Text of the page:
Right now, I am coaching 6 athletes for triathlons. Three are getting ready for an Ironman and three are getting ready for 70.3 Ironman. The three athletes that are getting ready for 70.3 Ironman are in Recovery Week.
When I plan out workouts for my athletes, I use “Periodization.” Here is your history lesson for the day.
Historically, periodization became popular at the time of the ancient Olympics. Athletes have a very simple logical of training…they train to compete for pre-Olympics and Olympics and then a little bit of R-n-R. Using this kind of periodized training, athletes plan their whole year around specific events. An athlete’s year can be divided into a prep phase, base phase, build phase, and peak phase.
Leonid Matveyev, a Russian professor, started analyzing how the Soviet athletes trained for the 1952 Olympic Games. His work, which scientifically validated periodization, showed that an annual training plan (ATP) should be divided into phases of training with each phase having a specific plan (increase endurance, increase strength, etc.) within that ATP. Each week/phases was then broken down smaller training phases called “macro-cycle” (2-6 week duration) and “micro-cycle” (one week of training).
My athletes have “macro-cycles” of 2-3 weeks. These weeks range from 9-12 hours of training each week. If you are a Master athlete, I will have 2 weeks on/1 week recovery week. Us, old folks, need that extra rest. Under 40, 3 weeks on/1 week off. But when I tell my athletes that it is a recovery week, this is what I have them do:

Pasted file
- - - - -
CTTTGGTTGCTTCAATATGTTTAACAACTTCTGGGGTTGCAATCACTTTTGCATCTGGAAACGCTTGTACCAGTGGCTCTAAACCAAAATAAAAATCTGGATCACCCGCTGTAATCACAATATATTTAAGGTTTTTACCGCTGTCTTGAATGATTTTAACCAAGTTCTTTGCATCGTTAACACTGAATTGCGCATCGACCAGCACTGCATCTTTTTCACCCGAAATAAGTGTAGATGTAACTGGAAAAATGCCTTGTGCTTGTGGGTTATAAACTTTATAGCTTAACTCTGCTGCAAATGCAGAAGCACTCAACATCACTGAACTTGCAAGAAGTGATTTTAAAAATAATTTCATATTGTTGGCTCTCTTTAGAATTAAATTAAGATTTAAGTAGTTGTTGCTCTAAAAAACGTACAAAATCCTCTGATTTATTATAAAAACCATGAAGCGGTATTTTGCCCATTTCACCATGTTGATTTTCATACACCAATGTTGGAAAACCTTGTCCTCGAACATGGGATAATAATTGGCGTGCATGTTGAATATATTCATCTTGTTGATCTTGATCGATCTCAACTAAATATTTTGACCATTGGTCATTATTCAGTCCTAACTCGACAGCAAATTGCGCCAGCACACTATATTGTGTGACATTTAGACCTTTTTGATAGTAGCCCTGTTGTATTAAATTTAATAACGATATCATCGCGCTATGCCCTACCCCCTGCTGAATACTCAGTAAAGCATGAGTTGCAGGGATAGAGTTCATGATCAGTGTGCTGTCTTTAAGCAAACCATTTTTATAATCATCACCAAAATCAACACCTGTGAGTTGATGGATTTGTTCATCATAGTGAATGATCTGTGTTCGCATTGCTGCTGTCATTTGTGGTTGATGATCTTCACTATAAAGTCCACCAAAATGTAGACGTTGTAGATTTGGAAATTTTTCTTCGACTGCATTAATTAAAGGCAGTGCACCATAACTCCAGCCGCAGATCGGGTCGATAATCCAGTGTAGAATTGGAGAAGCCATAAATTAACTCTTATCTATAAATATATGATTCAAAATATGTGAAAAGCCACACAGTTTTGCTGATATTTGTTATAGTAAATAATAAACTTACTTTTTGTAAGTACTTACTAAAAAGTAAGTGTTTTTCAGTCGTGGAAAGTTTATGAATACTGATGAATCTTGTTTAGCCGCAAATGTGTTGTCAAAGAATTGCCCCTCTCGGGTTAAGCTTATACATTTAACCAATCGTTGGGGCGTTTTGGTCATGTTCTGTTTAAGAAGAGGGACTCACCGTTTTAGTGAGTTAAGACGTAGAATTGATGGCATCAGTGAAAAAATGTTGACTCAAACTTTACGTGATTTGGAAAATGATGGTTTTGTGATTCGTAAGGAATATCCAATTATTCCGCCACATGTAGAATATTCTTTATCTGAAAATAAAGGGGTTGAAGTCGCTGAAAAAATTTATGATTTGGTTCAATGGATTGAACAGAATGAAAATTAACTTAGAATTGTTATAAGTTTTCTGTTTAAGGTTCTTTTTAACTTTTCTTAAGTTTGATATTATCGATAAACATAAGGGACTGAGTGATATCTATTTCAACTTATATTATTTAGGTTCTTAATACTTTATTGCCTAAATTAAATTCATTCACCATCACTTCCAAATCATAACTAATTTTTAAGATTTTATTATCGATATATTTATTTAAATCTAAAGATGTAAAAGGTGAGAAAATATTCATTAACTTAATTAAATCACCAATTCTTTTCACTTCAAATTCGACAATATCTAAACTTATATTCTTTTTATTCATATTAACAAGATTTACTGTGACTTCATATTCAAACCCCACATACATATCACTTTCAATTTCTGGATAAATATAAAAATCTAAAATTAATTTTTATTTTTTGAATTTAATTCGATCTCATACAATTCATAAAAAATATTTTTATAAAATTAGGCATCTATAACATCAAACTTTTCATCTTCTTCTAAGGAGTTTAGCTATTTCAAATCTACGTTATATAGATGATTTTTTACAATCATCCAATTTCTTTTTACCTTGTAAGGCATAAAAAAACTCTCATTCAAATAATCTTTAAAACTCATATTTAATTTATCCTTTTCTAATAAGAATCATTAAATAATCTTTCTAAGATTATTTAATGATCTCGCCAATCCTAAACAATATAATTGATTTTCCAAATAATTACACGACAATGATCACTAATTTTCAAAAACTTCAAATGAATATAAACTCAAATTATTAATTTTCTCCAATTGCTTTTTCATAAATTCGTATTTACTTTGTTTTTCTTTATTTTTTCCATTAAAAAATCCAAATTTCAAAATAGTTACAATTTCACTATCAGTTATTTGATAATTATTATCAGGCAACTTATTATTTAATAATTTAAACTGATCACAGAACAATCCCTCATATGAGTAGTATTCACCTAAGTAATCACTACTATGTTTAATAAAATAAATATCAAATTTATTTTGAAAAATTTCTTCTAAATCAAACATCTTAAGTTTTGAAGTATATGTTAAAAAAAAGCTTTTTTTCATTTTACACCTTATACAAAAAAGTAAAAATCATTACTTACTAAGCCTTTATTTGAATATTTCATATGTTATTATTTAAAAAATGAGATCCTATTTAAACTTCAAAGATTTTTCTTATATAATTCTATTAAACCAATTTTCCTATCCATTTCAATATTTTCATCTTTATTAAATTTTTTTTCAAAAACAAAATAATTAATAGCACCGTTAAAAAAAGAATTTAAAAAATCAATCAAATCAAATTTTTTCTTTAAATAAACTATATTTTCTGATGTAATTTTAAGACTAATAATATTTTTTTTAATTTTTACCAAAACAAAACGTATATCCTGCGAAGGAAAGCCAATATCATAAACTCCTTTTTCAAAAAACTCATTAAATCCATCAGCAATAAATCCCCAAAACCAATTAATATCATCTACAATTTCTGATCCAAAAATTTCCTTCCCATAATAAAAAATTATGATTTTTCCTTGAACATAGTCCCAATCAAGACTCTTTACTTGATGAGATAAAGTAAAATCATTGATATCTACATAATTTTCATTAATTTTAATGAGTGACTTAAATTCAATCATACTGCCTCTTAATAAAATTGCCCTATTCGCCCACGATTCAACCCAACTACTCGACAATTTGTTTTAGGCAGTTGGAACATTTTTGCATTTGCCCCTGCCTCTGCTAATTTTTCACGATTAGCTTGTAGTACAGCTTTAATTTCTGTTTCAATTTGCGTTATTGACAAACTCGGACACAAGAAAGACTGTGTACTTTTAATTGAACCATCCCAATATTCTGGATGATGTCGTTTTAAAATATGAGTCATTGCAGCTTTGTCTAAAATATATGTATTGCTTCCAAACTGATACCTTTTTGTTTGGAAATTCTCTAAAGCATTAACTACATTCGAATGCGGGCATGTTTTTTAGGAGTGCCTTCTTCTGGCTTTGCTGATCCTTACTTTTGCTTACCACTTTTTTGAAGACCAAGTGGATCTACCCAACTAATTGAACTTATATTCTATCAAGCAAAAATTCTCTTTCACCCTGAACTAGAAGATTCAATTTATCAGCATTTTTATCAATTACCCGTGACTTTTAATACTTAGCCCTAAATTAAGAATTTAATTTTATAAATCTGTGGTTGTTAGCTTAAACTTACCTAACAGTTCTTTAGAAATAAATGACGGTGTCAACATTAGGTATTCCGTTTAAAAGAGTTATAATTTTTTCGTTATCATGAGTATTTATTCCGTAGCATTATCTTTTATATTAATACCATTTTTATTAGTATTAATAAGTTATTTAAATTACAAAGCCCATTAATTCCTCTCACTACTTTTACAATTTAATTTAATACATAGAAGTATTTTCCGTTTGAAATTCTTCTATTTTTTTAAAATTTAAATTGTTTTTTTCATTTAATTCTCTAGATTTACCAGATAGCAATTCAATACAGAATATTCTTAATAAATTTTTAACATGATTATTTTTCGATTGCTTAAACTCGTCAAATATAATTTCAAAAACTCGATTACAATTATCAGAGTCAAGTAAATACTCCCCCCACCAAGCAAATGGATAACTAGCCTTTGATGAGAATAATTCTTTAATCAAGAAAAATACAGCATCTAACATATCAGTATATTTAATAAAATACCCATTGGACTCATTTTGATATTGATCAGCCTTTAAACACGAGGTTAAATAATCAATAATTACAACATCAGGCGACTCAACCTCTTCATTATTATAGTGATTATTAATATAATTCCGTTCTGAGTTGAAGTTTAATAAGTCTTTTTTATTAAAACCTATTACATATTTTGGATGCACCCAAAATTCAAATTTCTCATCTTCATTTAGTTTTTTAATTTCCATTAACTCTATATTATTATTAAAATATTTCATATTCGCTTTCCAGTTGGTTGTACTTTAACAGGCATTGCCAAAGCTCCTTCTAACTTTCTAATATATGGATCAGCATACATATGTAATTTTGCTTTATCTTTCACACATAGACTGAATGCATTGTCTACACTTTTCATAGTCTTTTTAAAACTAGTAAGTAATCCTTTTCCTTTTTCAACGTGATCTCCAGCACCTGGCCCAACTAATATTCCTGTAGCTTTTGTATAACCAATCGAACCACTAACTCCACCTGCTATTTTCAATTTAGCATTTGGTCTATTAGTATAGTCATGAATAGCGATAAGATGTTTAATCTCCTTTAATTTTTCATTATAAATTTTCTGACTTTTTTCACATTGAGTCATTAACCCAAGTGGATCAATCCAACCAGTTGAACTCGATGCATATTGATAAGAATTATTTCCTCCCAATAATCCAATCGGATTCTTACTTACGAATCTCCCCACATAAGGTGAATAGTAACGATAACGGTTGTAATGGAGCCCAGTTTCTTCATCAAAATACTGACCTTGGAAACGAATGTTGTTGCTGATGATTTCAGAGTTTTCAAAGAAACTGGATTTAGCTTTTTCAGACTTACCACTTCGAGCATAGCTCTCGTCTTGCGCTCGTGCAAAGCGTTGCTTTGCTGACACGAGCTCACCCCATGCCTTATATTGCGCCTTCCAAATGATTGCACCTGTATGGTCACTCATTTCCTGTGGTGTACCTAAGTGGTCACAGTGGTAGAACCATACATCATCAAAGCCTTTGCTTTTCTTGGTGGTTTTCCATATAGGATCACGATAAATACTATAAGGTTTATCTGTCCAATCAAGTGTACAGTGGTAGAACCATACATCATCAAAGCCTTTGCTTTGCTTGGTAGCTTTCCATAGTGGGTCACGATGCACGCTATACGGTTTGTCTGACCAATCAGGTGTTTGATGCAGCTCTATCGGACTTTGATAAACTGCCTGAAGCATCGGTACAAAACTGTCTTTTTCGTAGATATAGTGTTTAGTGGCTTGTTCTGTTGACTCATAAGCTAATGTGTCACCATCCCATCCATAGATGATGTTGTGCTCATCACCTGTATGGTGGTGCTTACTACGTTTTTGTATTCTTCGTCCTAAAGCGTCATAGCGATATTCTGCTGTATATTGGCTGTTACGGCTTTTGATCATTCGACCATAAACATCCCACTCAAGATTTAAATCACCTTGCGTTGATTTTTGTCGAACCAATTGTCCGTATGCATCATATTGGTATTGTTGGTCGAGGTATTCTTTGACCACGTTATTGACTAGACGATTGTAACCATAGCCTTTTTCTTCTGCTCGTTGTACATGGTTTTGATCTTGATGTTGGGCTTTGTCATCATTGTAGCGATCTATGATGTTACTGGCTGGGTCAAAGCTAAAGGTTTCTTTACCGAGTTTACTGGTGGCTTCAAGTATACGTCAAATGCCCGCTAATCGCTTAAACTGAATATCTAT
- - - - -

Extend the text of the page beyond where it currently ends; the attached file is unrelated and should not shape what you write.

- Active Recovery…still moving that body but try to do nothing more than an hour of workouts.
- Testing your speed and skill. I may have them do a 1000 meter time trial test or a 5k run or a 20 min bike to find a new FTP or Critical Power.
- Limit the food intake that you will be eating. Not training as hard and don’t need to excess food.
- Get a massage…take a couple of extra naps through out the week…time to Rest Up. You have a couple of hard weeks ahead!
- Catch up on life: laundry, meet with friends, talk to your spouse (J/K), clean the house…get someone to clean the house. etc.
Recovery Week is CRUCIAL in my world as an athlete and as a coach. Most athletes are Type A personality, so they tend to go harder, longer for a longer period of time. Some of my athletes hesitate to take a “down week” but trust me, they will not lose fitness. This recovery week is only helping them. Athletes feel that if you go hard all the time then you will make improvements. Here is a study from “Clinical Journal of Sports Medicine”, stating quite the opposite…http://www.ais.up.ac.za/med/sport/hormonal.pdf.
Look at your own training now. Have you had any time off in your training schedule? Do you schedule yourself rest days? Rest or Active Recovery Weeks? Contact me, if you need help with a training plan for your next race or competition…yes, I will give you down time because I believe and scientifically it has been proved:
Recovery will improve your Fitness!